Thoughts that poison our lives: Top 10 cognitive dissonance situations.

14 09 2009

iStock_000009732674MediumFollowing a good Vlog post by Mark at CoachCommons, I scrambled into my coaching notes to run down a list of the top 10 situations where people experience cognitive dissonance.

Saved that from a book from Dr. David Burns

  1. All or nothing: For you, there are good guys and bad guys…
  2. Generalizing:You turn that grain of sand into  a great big mountain !
  3. Mental filter:You see everything through dark glasses.
  4. Shrugging positives: You do great things BUT it’s not worth mentioning, it’s only you…
  5. Jumping to conclusion: No fact? Who cares YOU’RE RIGHT! You assume…everything/self fulfilling prophecy
  6. Dramatize and minimize: You downplay the great stuff until they look small
  7. Emotional reasoning:  HOW you feel is WHAT you are…. You can’t be that bad.you wouldn’t be reading this blog :-)
  8. The “should”: Everybody SHOULD do this, do that. No one should “should over themselves” like that!
  9. Negative branding: For you or others. One mistake and BANG …HOT-IRON BRANDING
  10. Blaming: Here again, it’s you or someone. You always have someone to blame

Do you recognize yourself in one of these situations ?

Remember Toughts lead to Feelings that lead to the Actions that bring Results

If you don’t like the Results you have change the Actions you take!

And if you can’t help but act the way you do, look at the feelings behind the actions…and the thoughts behind the feelings.

Use that list to identify what cognitive dissonance you’ll start correcting RIGHT NOW!

Change some thoughts

You’ll FEEL GOOD about it.

You’ll act accordingly

Ans new results will follow.

As for myself, these days,  I’m guilty of number 4. Now I’ve got to work on those 2 Online programs….

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2 responses

5 02 2010
stephenlafond

I agree with you and David Burns , so many of our daily reactions are influenced by some of these cognitive distortions. I will try to become more aware of these situations in order to see them coming before they take control of my thoughts.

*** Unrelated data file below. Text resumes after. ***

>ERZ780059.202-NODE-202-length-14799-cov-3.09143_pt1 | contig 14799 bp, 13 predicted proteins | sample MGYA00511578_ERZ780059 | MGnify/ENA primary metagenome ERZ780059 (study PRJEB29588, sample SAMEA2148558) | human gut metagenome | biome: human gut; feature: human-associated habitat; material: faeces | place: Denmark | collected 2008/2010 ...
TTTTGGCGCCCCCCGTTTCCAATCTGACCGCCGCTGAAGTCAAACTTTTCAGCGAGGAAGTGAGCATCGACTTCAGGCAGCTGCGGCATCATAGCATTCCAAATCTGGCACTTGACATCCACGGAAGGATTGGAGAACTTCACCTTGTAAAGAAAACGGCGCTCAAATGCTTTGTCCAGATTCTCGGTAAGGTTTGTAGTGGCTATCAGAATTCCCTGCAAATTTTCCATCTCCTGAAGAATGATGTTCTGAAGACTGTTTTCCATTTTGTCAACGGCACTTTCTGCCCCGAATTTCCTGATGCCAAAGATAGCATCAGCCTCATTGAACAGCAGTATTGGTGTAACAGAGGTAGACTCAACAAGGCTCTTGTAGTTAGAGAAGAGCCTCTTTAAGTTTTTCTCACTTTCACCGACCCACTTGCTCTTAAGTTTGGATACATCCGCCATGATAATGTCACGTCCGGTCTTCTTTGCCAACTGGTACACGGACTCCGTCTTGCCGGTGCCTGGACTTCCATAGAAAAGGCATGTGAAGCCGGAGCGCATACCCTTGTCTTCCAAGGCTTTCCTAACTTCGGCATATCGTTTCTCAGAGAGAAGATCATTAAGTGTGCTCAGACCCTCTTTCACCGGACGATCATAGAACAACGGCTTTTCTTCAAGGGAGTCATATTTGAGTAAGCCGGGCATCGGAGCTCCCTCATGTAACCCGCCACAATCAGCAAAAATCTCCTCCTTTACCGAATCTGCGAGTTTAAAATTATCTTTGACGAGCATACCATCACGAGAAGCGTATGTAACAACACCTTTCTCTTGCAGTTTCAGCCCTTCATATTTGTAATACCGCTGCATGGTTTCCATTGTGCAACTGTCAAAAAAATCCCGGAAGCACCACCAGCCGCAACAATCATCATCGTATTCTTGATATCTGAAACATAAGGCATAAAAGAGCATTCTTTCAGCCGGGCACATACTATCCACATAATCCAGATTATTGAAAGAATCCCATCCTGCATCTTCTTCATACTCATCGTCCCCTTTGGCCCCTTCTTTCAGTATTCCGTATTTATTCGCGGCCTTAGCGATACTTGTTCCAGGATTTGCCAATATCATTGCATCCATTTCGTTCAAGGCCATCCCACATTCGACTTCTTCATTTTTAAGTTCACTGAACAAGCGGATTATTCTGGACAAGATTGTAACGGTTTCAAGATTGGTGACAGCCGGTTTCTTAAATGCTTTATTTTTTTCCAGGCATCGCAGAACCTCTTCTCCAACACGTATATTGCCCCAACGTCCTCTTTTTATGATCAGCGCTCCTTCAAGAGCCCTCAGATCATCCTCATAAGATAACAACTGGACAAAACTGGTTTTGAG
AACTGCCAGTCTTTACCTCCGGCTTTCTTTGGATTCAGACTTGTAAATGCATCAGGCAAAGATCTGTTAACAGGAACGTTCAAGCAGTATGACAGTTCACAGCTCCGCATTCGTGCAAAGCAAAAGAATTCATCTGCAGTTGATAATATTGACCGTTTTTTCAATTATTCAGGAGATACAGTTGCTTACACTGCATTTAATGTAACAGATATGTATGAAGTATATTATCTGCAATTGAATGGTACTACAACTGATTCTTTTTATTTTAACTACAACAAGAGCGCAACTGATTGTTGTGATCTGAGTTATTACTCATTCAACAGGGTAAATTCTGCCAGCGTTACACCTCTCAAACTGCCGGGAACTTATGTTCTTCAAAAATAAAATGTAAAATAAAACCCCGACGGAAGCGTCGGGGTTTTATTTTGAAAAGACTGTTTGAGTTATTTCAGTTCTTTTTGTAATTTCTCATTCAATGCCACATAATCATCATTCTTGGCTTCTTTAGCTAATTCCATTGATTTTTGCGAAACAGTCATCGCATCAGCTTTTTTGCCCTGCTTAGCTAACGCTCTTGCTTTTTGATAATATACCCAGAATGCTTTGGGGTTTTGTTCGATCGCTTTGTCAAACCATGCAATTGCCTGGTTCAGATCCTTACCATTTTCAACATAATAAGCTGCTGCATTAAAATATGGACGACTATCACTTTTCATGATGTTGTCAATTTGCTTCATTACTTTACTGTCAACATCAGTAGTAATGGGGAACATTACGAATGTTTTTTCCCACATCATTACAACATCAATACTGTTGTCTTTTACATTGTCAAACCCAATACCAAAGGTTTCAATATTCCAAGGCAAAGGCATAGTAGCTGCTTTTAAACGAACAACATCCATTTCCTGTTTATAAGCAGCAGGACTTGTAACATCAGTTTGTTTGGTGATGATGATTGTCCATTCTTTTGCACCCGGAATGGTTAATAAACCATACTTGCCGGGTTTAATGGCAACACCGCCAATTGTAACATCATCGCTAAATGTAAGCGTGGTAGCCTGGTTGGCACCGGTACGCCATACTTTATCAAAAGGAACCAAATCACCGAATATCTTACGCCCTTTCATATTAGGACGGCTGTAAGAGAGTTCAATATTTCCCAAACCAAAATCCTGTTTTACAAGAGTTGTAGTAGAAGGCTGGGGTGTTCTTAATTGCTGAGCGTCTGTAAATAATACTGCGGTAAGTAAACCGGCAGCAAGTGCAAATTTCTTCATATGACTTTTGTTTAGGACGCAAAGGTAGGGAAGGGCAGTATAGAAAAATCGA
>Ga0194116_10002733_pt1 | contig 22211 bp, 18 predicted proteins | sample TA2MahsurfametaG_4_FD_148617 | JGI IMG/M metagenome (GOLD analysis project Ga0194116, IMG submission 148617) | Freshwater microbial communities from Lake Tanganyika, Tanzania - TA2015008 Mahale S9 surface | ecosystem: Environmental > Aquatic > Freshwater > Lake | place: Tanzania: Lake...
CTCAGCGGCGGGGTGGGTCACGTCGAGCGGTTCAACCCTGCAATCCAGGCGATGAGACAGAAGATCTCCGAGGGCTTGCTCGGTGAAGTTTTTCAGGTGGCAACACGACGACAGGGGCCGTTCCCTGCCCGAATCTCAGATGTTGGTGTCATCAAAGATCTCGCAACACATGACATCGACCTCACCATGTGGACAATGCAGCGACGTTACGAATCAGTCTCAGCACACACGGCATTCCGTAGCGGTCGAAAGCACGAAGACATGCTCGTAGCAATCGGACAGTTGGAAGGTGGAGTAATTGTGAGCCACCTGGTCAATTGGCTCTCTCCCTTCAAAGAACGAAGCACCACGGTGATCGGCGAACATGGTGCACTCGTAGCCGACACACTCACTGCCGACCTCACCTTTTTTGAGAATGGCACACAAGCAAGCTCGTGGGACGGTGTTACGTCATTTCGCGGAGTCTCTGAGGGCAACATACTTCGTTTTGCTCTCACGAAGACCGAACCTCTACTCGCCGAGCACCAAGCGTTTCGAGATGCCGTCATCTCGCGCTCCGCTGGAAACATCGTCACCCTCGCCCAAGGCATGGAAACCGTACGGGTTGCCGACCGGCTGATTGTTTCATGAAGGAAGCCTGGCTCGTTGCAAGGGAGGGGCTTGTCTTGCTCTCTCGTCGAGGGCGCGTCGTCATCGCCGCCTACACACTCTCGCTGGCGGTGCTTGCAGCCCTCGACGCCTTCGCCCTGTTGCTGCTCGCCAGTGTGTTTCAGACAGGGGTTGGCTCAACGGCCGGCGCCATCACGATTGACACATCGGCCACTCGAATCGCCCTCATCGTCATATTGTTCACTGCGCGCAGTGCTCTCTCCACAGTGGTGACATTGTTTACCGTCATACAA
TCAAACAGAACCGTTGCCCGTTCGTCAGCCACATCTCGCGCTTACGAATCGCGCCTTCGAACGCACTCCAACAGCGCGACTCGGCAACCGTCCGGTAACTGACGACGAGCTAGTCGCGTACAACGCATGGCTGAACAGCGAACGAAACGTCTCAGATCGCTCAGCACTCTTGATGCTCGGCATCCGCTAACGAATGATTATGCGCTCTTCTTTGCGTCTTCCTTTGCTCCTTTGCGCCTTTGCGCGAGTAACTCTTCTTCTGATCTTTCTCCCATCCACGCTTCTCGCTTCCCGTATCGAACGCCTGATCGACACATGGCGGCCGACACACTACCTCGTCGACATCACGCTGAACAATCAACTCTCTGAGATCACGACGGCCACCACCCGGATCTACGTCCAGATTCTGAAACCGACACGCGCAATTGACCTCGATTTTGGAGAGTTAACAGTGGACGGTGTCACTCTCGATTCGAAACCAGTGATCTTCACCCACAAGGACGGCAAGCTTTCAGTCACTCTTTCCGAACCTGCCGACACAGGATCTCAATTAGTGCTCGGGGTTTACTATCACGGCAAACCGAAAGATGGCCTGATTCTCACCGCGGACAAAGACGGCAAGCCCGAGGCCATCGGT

Thanks for reminding us

Stephen Lafond

21 03 2010
VG

With all due respect, I believe that these examples are more to do with irrational or dysfunctional thoughts that we may change via the use of well established CBT techniques. Cognitive Dissonance in the context of Festinger’s early work or Cooper and Fazio is more along the lines of the discrepancy of cognitions or the conflict of cognitions and how we reduce that conflict in our own mind. For example I believe in animal rights but I eat meat. If I recognise / examine those conflicting beliefs then I will experience cognitive dissonance. From that point I can reduce that discrepancy in many ways including the use of defence mechanisms eg: rationalisation – the animals I eat were killed humanely or I don’t eat battery chicken eggs etc. Alternatively, I may become a vegetarian or I may rethink my position on animal rights. I am so please you have highlighted Burns’ work. His discussion about the downward spiral of irrational thoughts is particularly interesting to me. Feeling Good is an excellent laymans book for the broader community in the area of recognising and changing unhelpful cognitions. I believe the explanation of cognitive dissonance could be better explored via its application to coaching clients: their goals, self-regulation cycles and their readiness for change by way of example.

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